Trained Parents Have Better Effect on Children Than Universal Preschool

By Fukunaga, Cathy | Honolulu Star - Advertiser, January 27, 2013 | Go to article overview

Trained Parents Have Better Effect on Children Than Universal Preschool


Fukunaga, Cathy, Honolulu Star - Advertiser


Preschool is a privilege, not an entitlement.

The plans being set in motion to promote state funded preschool are not designed to succeed.

Pre-kindergarten will only produce lasting change when it is offered to disadvantaged families willing to invest their labor so the child is prepared for school, and the family is invested in and able to support the child's growth.

Research confirms pre-K boosts scores initially but, sadly, benefits do not last beyond early school years.

Edward Zigler, a founder of Head Start, confirmed family and life experiences have far greater impact than school. Several studies of successful pre-K programs show each involved significant family interaction with the school.

Supporting pre-K is politically, not research-, based. Politicians want to say they support education for children, but their rhetoric extrapolates results from successful programs, hoping Hawaii will have the same results without the same family investment.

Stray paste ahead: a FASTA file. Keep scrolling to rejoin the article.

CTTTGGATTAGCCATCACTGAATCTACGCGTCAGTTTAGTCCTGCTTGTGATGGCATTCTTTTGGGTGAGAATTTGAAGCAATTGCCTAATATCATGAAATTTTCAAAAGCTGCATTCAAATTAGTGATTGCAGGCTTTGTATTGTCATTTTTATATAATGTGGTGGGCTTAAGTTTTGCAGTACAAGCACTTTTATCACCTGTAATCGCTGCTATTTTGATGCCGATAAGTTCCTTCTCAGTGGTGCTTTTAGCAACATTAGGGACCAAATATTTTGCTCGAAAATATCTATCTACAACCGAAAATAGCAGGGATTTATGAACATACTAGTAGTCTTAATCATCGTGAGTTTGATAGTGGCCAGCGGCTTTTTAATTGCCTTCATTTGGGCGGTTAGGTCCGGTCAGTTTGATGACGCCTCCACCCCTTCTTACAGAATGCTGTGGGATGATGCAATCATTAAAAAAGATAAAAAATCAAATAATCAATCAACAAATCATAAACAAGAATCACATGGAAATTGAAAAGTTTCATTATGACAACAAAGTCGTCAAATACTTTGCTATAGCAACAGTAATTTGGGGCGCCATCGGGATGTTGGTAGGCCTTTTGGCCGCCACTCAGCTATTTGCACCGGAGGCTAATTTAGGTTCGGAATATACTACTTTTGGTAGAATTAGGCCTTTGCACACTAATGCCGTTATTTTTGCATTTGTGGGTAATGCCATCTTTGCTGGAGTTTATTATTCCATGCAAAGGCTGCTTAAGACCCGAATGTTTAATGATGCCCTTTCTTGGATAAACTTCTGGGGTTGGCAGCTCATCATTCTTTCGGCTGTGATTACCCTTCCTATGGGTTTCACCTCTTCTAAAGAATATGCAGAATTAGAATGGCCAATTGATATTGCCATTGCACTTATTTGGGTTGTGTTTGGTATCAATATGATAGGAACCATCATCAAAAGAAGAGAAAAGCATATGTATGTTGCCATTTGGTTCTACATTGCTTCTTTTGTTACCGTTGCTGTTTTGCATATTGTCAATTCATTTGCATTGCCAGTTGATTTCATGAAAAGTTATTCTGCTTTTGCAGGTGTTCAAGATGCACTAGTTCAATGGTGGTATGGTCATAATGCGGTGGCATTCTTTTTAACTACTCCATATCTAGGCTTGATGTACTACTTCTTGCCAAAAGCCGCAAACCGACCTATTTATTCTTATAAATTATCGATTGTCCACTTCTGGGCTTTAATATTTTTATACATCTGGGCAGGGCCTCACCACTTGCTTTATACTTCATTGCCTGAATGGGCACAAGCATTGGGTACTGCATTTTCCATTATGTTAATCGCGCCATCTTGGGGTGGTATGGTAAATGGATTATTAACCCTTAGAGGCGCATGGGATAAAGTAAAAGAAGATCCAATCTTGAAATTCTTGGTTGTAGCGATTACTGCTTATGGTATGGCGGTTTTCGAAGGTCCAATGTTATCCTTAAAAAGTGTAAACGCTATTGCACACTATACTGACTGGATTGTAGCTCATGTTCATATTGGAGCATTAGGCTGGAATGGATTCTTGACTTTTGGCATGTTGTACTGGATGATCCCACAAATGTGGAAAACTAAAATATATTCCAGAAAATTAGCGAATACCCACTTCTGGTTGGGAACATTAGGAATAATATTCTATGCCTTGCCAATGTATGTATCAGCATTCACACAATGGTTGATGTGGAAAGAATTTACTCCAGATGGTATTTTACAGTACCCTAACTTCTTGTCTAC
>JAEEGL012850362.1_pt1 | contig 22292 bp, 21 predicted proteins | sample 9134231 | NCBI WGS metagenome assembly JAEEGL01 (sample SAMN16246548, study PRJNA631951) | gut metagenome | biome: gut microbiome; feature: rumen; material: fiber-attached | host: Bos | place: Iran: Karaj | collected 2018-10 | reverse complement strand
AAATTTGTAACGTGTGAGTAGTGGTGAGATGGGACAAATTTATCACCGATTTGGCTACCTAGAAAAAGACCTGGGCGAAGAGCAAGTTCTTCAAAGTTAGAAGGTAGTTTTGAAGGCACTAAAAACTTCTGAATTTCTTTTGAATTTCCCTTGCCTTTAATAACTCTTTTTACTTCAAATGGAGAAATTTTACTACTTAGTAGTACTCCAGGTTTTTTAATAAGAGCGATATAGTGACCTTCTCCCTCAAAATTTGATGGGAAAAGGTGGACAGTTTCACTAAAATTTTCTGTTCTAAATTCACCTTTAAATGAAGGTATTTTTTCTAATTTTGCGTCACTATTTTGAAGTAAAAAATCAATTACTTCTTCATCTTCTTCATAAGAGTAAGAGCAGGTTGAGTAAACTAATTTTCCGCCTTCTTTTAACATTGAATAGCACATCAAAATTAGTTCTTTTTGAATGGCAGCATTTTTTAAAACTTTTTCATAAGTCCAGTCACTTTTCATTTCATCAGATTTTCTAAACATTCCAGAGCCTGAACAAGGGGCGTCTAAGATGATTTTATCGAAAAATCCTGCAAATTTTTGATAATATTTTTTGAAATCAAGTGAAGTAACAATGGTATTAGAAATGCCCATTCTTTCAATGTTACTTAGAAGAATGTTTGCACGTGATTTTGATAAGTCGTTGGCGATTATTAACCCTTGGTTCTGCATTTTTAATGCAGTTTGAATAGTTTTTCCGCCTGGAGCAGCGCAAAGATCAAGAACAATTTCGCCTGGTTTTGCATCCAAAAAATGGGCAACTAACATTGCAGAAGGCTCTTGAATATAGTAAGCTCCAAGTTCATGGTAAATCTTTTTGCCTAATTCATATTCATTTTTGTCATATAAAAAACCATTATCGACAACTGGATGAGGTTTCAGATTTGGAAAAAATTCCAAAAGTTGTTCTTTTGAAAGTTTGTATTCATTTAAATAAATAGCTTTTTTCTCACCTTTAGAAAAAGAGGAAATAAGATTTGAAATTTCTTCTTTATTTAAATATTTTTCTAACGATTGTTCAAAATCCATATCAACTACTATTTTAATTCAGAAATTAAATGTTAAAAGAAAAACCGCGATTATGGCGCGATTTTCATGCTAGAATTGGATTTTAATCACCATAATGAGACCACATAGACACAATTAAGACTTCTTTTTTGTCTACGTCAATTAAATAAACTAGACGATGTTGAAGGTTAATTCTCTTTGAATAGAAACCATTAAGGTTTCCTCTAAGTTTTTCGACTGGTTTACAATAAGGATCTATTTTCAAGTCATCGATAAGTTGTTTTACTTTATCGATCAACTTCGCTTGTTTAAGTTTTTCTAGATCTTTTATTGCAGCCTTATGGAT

A burgeoning market for products like Baby Einstein, Your Baby Can Read and Hooked on Phonics recognizes that young children's brains develop through stimulation. Some parents know this instinctively, providing stimulation through conversation, play and reading books.

Unfortunately, this does not come naturally to all parents. Some do all they can to put bread on the table. Parents in dysfunctional families do not know how to care for themselves, let alone the high needs of a child.

Children's minds are malleable. Adults are responsible to ensure they are positively influenced.

Perceptions formed in childhood about self, others and the world shape children's future life choices.

My experience working with women in prison indicated the negative childhood messages that they received shaped who they became and their choices.

Children spending hours in front of a TV or enduring tension and harsh words in a family struggling to cope will develop different perceptions of themselves than children whose parents play, read and talk with them. …

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